Dower, RELIGIOUS (Lat. dos religiose).—Because of its analogy with the dower that a woman brings to her husband when she marries, the name “religious dower” has been given to the sum of money or the property that a religious woman, or nun (religiosa), brings, for her maintenance, into the convent where she desires to make her profession. It is not a question here of the more or less generous donations made by the young woman or her family either to the convent or to some of the good works that it carries on, nor of the amount paid in for the support of the postulant or novice until the time of her profession, but of a sum (usually a fixed one) set apart for the support of a religious who, by her profession, has become a member of the community.
The custom of religious dower was not in vogue in the ancient Church. Introduced occasionally for nuns under solemn vows (the only vows that existed in ancient times), it became gradually the rule in all communities, particularly in congregations under simple vows, these being now the most numerous. According to common ecclesiastical law, every convent had formerly to be provided, at the time of its foundation, with the resources necessary for the maintenance of a fixed number of nuns, not less than twelve. These were received gratuitously and without dower and, although in no wise prohibited from presenting the monastery with a portion of their property, were supported out of the revenue assigned to the monastery for this purpose. That is why the Council of Trent (Sess. XXV, c. iii, De regul.) established in this regard the following rule: “Let only such a number [of religious] be determined, and henceforth maintained, as can be fittingly supported, either by the proper revenue [of each house] or by the customary alms” [in the case of mendicant orders]. The determination of this number belongs to the bishop, who, if there be occasion, will act together with the regular superior (Gregory XIII, Constitution, Deo sacris, December 15, 1572). The Council of Trent does not speak of religious dower. However, from the end of the sixteenth century the prescription relative to the fixed number of religious had fallen into desuetude, and the dower came into use; and this for two reasons. The first was the acceptance of “supernumerary” religious, that is of a larger number than the resources of the convent warranted; hence it was but just that the amount required for their maintenance should be demanded of them. The second reason lay in the decrease of the resources of the ancient convents and in the absence of property for the many new houses founded towards the end of the sixteenth century. An evidence of the simultaneous existence of these two causes is found in the general decree of the Sacred Congregation of Bishops and Regulars, September 6, 1604 (in Bizzarri, Collectanea, 269), ordaining that the supernumerary religious should deposit a dower equal to twice that of the others and amounting to at least 400 ecus (about $400). This was the minimum, and each house was to set its own figure, to be regulated according to circumstances. Though deposited at the time of receiving the habit, the convent did not acquire possession of the dower until the ceremony of profession, and if the novice left before being professed, it was restored to her (cf. Council of Trent, Sess. XXV, cap. xvi). Dispensation from solemn vows was, it may almost be said, unknown, and the obligatory restitution of dower had not been provided for in the case of a religious leaving her community; it was the result of equity rather than of law. But since the decree “Perpensis” of May 3, 1902, which requires of all religious under solemn vows a probationary period of three years under simple vows, this restitution has become a rule. Article X says: “The dower established for each monastery should be deposited before the profession of simple vows”; and Article XII continues: “If a sister who has professed simple vows retires from the monastery, either after being dispensed from her vows by the Holy See or after sentence of dismissal (before the solemn vows), the capital of her dower is to be restored to her, but not the interest.”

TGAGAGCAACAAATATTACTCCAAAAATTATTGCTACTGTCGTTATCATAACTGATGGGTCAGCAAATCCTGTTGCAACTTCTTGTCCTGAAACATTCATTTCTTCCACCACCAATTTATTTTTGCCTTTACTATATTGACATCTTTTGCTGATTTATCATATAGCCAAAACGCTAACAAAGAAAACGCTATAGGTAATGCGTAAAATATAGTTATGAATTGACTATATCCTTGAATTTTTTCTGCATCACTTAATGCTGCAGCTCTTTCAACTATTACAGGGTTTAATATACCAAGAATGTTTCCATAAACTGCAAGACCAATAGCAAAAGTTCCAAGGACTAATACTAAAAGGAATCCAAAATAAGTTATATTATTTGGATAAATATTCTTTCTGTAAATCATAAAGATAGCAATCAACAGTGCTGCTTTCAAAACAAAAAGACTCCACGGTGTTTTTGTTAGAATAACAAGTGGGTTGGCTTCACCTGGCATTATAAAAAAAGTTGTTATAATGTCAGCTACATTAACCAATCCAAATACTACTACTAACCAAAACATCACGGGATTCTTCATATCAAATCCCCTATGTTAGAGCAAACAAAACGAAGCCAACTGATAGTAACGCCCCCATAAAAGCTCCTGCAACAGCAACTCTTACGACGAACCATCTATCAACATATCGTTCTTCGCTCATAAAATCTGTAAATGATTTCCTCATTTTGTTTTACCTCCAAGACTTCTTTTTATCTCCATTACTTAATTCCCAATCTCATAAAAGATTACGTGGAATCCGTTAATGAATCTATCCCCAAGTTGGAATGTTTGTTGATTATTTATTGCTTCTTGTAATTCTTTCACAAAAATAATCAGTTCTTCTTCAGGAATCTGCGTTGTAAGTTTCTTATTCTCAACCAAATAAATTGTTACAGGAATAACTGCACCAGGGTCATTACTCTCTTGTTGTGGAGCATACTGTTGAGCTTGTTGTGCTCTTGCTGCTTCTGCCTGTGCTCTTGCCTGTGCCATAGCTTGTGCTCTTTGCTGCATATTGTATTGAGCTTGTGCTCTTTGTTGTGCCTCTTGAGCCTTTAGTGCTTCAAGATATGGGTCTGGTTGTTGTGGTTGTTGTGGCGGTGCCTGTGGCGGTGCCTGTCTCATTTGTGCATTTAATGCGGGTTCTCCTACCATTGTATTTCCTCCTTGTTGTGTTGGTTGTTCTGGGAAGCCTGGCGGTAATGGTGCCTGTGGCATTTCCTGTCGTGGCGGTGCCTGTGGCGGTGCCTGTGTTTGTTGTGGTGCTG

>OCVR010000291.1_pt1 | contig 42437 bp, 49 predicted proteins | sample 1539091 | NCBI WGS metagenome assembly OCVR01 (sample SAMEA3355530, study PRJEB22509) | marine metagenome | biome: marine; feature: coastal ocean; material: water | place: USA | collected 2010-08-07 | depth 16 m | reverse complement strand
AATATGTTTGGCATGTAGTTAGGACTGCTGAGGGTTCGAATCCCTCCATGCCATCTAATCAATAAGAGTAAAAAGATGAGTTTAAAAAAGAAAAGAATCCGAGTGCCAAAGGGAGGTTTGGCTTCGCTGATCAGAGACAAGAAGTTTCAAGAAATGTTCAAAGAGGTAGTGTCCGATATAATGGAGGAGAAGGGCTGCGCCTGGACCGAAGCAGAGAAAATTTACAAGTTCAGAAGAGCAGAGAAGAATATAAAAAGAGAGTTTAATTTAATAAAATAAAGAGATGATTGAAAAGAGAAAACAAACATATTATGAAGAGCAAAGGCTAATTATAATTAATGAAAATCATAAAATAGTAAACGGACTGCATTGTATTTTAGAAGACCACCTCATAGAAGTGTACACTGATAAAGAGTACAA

Such is also the general rule for congregations under simple vows. Stipulations concerning the dower are very clearly set forth in the “Normae”, rules in use by the Sacred Congregation of Bishops and Regulars for the approbation of religious under simple vows, published June 28, 1901, ch. vii, articles 91-94. Each congregation of nuns should settle in its statutes the dower, equal in all cases, for the choir religious; it should even establish a lesser dower (but the same for each one) to be deposited by the lay, or assistant, sisters. The superior cannot receive a religious without a dower or with an insufficient dower, except by permission of the bishop, if the congregation be diocesan, or by that of the Congregation of Religious, if the institute be approved by Rome. The required dower must be duly pledged to the congregation prior to the taking of the habit and must be deposited shortly before the profession. Thus deposited, such a dower cannot be alienated, that is, it cannot be used by the congregation in whatever way it may deem fit, as, for instance, to meet building expenses or discharge debts, but must be prudently and advantageously invested. Even though the funds be administered by the mother-house or the provincial, the income from each dower must be given to the house where the religious resides who brought in that dower. Although no longer the property of the nun, the dower becomes entirely the property of the institute only at the death of the subject, for whom, until then, it must remain set apart, so that, should a religious withdraw from a community either on the expiration of her temporary vows, or after a dispensation, or finally on account of dismissal, the capital of her dower must be restored to her.